Denmark’s Car of the Year Awards Highlight the Fact that the US Can’t Have Nice Things

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As Jesper Berggren just wrote, for the 5th year in a row, an electric car won Denmark’s annual Car of the Year award. Just as notably, almost all of the finalists were electric cars. A few things stood out to me beyond what Jesper said or probably even thought.

Photo courtesy of FDM.dk

First, let me run through a couple of not-so-important opinions regarding the winner and the runner-up. I am quite surprised the BMW i5 won, and especially by such a large margin. It’s an alright option, a decent enough electric car, but it wouldn’t be one of the top 10 or even top 20 that I’d recommend to someone. It’s overpriced for what it offers, and BMW’s tech is behind the times, in my humble opinion. Even the exterior design looks quite old and dated. But maybe that’s what hooked the members of the motorist association who gave it the high scores and title.

Volkswagen ID.7
Volkswagen ID.7. Courtesy of Volkswagen.

Regarding the silver medal, I love the coming Volkswagen ID.7. I already raved about it a few weeks ago. I think it could be the dream EV Volkswagen has been needing. That said, it’s a sedan, and who buys sedans these days? We’ll see.

But it was #3 and #4 that triggered this article. Two of the best new electric vehicles on the market came in at #3 and #4 — the XPeng G9 and the BYD Dolphin. Of course, these are from Chinese companies, and they are not on the US market. In fact, there’s no real indication they will ever be on the US market. We can dream, especially for the G9, but XPeng and BYD haven’t announced plans to enter the US market and it’s not a certainty they ever will. We hope they will. We think they will. But I also wouldn’t bet much money on it. In any case, though, they are making top-notch electric cars today and those cars are available in China and in Europe, even (no offense to Jesper and his people) in Denmark. In fact, BYD sells its Dolphin in several markets and will introduce it in more soon. But not the US. Because we can’t have nice things.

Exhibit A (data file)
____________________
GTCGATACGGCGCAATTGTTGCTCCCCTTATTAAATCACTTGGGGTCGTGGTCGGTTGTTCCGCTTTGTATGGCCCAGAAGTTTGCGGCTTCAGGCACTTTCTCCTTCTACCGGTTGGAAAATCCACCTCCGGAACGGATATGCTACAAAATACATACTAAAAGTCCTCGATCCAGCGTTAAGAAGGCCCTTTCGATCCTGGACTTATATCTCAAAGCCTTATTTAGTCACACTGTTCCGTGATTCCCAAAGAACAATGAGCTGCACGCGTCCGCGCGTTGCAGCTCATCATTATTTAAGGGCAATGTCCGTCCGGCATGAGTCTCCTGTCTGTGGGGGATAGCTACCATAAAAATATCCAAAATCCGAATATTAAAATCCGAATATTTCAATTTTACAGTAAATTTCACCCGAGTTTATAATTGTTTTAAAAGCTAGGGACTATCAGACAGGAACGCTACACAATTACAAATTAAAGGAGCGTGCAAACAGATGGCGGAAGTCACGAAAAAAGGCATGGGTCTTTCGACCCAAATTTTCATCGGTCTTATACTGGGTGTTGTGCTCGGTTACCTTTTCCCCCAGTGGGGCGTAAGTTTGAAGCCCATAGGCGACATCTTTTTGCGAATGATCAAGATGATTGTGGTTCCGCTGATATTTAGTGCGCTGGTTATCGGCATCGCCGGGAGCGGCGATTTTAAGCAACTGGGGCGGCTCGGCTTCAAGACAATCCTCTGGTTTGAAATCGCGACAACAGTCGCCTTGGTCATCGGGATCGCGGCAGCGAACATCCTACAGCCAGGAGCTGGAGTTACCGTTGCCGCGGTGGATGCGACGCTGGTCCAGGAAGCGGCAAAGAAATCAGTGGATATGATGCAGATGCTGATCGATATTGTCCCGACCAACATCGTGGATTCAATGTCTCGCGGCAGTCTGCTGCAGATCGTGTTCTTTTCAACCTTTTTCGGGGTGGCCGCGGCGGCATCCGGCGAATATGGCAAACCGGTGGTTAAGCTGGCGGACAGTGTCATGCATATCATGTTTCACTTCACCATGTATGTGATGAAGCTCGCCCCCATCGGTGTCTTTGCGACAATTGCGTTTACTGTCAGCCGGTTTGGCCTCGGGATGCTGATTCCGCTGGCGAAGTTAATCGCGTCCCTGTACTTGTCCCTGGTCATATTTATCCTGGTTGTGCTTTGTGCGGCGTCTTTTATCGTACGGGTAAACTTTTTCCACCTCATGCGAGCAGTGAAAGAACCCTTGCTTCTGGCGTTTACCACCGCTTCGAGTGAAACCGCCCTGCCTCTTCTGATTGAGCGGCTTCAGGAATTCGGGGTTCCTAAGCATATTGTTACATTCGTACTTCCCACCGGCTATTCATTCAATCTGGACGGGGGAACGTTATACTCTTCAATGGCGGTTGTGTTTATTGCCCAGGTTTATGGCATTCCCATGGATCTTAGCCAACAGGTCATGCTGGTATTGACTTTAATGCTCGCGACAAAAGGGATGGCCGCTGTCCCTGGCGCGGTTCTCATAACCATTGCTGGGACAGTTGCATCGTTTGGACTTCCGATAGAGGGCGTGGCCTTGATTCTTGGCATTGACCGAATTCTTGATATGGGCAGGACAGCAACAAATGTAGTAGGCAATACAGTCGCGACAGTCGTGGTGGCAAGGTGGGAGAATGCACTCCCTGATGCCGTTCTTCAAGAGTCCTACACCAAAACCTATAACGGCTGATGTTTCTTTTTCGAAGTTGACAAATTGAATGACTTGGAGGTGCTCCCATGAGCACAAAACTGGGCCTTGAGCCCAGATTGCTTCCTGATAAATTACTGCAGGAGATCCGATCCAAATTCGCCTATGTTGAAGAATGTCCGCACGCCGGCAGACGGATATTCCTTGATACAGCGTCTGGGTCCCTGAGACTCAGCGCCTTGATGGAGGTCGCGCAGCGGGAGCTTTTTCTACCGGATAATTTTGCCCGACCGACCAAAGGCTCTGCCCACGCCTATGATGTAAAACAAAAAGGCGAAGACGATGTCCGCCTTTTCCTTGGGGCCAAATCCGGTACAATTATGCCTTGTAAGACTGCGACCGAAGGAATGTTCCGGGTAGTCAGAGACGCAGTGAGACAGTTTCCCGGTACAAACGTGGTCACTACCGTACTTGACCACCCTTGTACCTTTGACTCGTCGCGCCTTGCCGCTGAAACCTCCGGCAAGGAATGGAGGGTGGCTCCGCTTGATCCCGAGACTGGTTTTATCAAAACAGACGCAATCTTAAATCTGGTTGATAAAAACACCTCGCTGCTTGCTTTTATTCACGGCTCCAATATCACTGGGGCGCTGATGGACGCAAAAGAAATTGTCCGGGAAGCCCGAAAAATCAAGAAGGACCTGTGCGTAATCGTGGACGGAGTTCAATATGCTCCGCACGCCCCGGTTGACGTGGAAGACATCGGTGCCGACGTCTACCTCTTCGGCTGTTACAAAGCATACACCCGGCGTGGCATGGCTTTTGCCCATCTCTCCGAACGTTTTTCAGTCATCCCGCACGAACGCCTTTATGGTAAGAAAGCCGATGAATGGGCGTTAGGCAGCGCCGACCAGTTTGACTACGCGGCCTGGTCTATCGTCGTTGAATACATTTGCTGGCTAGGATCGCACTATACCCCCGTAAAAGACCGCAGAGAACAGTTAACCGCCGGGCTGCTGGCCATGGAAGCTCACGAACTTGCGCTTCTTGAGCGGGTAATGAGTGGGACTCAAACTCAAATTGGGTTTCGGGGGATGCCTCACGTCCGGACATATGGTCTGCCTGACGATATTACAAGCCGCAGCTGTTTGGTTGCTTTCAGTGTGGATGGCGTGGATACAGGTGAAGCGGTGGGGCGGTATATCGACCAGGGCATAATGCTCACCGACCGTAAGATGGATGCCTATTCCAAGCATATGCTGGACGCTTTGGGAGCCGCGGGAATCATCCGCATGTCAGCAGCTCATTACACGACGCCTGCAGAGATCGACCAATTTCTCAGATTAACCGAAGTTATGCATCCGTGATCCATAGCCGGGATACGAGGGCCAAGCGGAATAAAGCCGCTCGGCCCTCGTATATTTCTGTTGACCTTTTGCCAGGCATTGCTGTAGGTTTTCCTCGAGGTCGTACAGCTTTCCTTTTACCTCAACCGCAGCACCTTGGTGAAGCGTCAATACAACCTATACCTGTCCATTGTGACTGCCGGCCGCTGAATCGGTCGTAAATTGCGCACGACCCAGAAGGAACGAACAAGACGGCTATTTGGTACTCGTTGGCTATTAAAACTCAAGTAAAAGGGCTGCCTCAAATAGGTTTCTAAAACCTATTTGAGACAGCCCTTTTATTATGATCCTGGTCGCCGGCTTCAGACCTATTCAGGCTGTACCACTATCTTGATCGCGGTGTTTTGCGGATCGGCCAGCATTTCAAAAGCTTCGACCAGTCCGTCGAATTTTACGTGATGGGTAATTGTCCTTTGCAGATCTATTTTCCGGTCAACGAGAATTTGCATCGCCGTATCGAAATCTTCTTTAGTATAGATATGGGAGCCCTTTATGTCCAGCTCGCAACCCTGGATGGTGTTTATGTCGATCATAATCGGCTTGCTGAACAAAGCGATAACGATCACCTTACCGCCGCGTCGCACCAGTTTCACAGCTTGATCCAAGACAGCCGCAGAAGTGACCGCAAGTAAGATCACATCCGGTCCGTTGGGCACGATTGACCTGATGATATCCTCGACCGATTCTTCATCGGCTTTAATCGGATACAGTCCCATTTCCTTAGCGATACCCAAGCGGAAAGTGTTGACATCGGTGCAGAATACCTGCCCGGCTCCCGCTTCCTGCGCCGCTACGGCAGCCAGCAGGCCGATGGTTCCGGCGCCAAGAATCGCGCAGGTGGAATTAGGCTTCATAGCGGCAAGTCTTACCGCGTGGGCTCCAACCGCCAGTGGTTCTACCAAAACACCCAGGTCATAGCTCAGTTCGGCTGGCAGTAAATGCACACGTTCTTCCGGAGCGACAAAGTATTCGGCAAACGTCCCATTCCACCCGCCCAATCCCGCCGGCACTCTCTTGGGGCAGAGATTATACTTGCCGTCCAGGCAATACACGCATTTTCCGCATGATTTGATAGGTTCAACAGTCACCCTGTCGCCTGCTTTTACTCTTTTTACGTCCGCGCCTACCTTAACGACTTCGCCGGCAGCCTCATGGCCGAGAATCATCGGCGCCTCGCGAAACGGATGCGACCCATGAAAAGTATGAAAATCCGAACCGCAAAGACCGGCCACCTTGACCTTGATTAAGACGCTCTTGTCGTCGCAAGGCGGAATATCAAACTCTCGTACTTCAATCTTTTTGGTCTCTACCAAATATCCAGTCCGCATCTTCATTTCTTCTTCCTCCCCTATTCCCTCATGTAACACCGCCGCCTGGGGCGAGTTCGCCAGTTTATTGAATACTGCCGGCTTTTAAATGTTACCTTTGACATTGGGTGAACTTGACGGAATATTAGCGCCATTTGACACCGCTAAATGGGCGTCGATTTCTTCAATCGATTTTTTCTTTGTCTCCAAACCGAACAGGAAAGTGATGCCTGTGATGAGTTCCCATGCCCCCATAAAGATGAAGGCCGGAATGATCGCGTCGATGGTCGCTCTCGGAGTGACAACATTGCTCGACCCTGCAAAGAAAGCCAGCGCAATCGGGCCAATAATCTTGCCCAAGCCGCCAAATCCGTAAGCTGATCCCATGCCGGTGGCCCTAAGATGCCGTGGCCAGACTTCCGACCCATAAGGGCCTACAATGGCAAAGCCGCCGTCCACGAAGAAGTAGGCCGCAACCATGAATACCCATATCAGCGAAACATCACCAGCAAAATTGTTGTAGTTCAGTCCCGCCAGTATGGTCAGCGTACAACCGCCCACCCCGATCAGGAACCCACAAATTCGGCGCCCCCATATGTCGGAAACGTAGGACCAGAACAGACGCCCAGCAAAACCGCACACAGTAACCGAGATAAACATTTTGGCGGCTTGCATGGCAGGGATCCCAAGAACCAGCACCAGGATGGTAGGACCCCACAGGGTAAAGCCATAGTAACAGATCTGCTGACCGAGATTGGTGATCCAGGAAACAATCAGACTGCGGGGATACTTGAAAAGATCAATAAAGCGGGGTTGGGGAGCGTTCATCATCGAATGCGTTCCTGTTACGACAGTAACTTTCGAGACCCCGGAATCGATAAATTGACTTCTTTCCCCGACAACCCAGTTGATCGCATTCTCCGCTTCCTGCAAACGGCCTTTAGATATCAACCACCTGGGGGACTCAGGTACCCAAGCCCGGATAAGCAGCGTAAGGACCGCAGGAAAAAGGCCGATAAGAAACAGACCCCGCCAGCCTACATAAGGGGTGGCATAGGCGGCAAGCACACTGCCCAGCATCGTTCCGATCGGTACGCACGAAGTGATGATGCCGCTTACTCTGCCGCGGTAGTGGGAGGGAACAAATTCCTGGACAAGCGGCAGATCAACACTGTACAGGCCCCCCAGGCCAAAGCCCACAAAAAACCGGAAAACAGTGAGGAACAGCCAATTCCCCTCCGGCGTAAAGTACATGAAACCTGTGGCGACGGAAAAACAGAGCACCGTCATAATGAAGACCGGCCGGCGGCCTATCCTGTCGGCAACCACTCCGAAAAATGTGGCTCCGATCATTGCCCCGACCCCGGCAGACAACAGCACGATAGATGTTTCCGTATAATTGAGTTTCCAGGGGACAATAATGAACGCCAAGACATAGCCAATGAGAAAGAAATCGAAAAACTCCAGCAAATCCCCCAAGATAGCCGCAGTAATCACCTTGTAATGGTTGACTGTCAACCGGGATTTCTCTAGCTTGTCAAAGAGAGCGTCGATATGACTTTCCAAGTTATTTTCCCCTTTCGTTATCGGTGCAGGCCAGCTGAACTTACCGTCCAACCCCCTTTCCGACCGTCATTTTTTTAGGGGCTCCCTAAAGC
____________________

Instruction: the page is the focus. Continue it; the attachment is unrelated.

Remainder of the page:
There are a few reasons for this. One reason is that the US doesn’t have the most mature or lively electric vehicle market. We’re not even at 10% market share for EVs, and even the market share they have is dominated by Tesla (more than 50% of US EV sales). Lack of strong federal policies requiring more efficient vehicles combined with a difficult dealership scene make selling EVs in the US much harder than it is in Europe or China. Throw in the fact that we drive much more, live further apart, and have a strong heaping of xenophobia, and you can see why BYD and XPeng would prioritize Denmark over the USA.

BYD Dolphin

It seems that we used to lead in everything and get everything first. Now we’re often third in line, and in the case of BYD’s super popular, top-selling electric cars, not even close to third. Will we ever get these XPeng and BYD electric options? Let me know down in the comments below.


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Zachary Shahan

Zach is tryin' to help society help itself one word at a time. He spends most of his time here on CleanTechnica as its director, chief editor, and CEO. Zach is recognized globally as an electric vehicle, solar energy, and energy storage expert. He has presented about cleantech at conferences in India, the UAE, Ukraine, Poland, Germany, the Netherlands, the USA, Canada, and Curaçao. Zach has long-term investments in Tesla [TSLA], NIO [NIO], Xpeng [XPEV], Ford [F], ChargePoint [CHPT], Amazon [AMZN], Piedmont Lithium [PLL], Lithium Americas [LAC], Albemarle Corporation [ALB], Nouveau Monde Graphite [NMGRF], Talon Metals [TLOFF], Arclight Clean Transition Corp [ACTC], and Starbucks [SBUX]. But he does not offer (explicitly or implicitly) investment advice of any sort.

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